IPCC: Atlantic Hurricanes/Tropical Cyclones Have Not Increased Since The Late-1800s By Cap Allon for Natural Blaze
The IPCC’s latest report (AR6) continues the claim that human CO2 emissions have caused earth’s climate to warm–no shocker there. But the impacts this has had on Atlantic hurricane/global tropical cyclone activity may come as a surprise, at least to those who were duped by the narrative constructed over the past few decades. As NOAA/GFDL Senior Scientist Tom Knutson explains, global warming has had no impact on either storm frequency nor intensity…
The two most frequently asked questions on global warming and hurricanes are the following:
1) What changes in hurricane activity are expected for the late 21st century?
2) Have humans already caused a detectable increase in Atlantic hurricane activity or global tropical cyclone activity?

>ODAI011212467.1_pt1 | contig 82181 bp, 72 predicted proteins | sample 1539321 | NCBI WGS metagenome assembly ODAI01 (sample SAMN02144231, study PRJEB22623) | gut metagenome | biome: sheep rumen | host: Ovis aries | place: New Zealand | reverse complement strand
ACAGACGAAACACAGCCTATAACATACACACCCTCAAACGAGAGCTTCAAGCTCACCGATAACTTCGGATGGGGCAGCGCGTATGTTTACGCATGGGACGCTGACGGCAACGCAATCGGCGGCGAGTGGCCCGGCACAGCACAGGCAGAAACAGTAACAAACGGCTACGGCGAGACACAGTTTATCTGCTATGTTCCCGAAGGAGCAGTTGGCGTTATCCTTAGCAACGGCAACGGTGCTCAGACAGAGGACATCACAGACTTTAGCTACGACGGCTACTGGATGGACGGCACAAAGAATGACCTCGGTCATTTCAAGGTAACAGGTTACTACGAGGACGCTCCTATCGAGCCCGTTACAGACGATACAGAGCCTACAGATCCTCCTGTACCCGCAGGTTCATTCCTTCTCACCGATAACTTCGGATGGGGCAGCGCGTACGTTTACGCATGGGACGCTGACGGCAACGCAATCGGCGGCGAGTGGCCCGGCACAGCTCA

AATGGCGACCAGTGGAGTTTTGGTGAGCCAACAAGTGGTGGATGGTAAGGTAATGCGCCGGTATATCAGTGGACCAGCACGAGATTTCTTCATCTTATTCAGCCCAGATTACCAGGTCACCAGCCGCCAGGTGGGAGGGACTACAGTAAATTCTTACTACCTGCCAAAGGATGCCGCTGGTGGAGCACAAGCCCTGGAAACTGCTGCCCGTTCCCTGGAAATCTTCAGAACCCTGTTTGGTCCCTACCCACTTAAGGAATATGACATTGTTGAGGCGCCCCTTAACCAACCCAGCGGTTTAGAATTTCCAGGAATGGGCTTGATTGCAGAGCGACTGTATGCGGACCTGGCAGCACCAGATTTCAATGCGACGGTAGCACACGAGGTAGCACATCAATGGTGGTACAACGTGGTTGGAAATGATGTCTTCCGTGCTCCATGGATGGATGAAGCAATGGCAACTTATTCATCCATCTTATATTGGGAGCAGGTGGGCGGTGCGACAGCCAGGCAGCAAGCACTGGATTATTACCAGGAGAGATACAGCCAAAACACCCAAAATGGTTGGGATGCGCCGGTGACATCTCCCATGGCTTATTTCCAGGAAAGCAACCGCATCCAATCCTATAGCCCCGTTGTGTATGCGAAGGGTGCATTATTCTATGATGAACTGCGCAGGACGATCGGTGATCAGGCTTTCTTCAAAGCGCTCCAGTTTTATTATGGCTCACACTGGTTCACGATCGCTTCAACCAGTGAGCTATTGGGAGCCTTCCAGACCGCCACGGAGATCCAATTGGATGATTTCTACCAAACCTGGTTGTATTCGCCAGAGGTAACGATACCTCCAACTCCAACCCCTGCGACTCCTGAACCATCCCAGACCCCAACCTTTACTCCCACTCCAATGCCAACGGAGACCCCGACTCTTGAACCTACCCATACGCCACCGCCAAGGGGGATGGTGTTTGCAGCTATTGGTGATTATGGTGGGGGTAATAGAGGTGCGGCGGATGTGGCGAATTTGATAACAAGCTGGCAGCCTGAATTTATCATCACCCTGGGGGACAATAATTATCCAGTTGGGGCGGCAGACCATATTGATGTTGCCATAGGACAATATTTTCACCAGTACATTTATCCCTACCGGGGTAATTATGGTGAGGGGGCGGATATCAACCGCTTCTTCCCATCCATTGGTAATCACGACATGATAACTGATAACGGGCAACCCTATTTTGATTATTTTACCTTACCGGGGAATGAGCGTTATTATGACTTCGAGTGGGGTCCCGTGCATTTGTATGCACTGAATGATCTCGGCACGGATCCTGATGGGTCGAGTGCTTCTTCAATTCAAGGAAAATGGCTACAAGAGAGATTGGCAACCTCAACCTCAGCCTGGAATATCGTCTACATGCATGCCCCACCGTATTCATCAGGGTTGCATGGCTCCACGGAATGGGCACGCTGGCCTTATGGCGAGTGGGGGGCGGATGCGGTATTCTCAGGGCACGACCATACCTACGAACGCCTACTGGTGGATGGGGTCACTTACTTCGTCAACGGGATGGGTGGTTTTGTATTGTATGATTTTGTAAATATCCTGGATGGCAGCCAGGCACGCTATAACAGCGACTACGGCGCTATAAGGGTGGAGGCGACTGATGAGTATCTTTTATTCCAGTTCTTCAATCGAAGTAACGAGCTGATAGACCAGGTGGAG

Tackling the second question first, in the northwest Pacific basin, some observations appear to show a poleward shift in the latitude of maximum intensity of tropical cyclones, writes Knutson. And while another new study finds a slight increase in the fraction of tropical cyclone fixes of at least Category 3 intensity both globally and in the Atlantic basin over the past four decades, crucially though, the paper itself states that these changes “have not been confidently attributed to anthropogenic forcing”.
Modeling studies at GFDL/NOAA and the UK Met Office/Hadley Centre (UKMO) have found that a slight increase in tropical storm frequency in the Atlantic basin since the 1970s has been, at least partly, driven by decreases in aerosols from human activity and volcanic forcing. Natural variability is also thought to have been a key factor in the recent changes, and the observed increase since the 1970s isn’t expected to continue into the future. In fact, these same models actually project future decreases in Atlantic tropical storm frequency in response to increasing greenhouse gas concentrations.